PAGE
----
The giant, asymmetric spiral galaxy NGC 1961. This is one of the largest spiral galaxies known, and perhaps among the most peculiar in form. The pronounced asymmetry of the disk has been attributed at times to interaction with a surrounding cloud of intergalactic gas, which seemed for a time to be detected in X-rays (though recent work with ROSAT fails to show any such medium). An unusually high overall rate of star formation is suggested by strong radio-contintuum emission from the disk of this galaxy, along with several very bright discrete star-forming regions in the arms.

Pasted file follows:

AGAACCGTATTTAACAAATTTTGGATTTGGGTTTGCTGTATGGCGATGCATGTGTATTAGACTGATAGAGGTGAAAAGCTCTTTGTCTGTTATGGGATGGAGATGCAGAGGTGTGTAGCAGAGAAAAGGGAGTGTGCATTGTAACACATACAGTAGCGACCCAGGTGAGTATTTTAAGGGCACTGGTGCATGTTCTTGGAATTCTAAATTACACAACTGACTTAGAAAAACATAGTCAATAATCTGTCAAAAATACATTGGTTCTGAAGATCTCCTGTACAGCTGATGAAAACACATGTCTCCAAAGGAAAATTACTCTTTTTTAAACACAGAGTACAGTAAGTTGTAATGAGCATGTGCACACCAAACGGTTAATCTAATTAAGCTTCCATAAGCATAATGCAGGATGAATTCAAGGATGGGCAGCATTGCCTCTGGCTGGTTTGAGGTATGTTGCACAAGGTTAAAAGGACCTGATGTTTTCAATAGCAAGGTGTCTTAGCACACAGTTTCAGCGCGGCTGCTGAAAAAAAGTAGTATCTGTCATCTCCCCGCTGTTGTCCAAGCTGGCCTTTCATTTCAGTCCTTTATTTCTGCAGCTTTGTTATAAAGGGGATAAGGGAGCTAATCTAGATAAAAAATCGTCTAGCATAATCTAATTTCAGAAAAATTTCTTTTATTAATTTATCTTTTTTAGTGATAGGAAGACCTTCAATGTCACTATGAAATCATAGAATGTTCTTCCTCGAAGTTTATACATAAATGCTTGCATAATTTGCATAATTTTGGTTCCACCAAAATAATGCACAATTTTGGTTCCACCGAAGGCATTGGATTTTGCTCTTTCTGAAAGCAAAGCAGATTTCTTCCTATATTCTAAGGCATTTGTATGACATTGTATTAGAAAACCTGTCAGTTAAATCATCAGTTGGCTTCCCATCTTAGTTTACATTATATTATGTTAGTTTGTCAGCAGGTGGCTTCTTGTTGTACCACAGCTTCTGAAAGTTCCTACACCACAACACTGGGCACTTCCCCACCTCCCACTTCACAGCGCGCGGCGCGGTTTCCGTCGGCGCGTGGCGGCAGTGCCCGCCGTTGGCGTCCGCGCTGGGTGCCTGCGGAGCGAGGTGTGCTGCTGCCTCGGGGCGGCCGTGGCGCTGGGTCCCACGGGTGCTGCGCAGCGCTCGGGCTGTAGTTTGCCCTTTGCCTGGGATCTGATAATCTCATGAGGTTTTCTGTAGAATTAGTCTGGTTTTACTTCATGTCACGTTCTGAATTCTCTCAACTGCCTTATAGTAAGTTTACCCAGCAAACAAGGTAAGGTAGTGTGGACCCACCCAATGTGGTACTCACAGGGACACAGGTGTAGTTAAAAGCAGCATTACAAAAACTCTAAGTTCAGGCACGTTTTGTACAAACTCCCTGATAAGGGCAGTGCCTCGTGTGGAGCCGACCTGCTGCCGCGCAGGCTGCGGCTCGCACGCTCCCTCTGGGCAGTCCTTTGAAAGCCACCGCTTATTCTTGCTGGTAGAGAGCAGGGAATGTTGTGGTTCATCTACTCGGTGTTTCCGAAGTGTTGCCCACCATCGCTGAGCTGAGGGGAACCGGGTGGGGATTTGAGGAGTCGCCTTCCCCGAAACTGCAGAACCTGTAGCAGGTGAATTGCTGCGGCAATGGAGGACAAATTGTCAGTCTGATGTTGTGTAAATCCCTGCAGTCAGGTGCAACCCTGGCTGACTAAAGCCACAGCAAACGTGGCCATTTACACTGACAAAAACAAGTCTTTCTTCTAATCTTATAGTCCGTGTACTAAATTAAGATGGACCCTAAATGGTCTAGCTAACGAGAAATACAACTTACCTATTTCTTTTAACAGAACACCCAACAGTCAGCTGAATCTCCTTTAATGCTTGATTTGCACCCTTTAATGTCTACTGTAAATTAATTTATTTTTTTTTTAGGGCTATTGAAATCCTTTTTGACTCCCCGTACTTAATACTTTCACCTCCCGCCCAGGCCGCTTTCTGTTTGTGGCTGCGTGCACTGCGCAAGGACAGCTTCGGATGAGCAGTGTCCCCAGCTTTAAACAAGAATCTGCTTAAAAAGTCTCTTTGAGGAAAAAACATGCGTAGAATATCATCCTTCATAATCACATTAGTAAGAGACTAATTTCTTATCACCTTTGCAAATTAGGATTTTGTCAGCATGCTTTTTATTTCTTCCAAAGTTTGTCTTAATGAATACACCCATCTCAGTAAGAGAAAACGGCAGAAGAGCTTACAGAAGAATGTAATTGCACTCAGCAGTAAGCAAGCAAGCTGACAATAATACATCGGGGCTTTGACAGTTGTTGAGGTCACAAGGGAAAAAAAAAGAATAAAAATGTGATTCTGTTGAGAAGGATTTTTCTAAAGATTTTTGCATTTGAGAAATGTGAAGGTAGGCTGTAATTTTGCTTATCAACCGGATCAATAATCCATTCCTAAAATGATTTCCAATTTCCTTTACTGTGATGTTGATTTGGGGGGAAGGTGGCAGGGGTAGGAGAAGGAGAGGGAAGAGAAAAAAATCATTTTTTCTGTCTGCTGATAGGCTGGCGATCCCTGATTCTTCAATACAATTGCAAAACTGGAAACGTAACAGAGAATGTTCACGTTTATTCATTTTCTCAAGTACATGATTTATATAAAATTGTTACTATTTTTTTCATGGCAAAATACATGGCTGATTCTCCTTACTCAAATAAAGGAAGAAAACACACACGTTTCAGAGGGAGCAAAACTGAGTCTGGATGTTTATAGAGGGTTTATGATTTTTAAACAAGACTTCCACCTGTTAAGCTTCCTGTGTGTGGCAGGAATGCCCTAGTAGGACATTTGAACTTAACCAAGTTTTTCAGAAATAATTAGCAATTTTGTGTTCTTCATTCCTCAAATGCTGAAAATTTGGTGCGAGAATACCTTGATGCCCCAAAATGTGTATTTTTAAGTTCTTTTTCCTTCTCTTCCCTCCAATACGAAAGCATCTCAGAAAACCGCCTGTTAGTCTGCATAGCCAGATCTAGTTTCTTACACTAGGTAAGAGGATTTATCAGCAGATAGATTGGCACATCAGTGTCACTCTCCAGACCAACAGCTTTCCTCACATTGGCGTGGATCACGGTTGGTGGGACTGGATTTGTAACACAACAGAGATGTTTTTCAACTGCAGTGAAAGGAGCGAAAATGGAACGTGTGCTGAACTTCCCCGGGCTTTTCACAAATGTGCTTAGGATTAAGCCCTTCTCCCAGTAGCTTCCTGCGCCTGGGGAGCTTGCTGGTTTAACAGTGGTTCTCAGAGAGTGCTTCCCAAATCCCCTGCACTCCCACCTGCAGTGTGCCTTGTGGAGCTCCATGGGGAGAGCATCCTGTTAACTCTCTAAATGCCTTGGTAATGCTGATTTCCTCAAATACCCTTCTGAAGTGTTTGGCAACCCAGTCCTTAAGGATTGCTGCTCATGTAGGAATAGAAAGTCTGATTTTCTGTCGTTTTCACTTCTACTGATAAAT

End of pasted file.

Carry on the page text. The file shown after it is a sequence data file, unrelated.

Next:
This color composite is from images taken in blue and near-infrared (BI) filters, using a CCD at the 1.1-meter Hall telescope of Lowell Observatory, by Bill Keel. It covers a region 3.9 arcminutes across.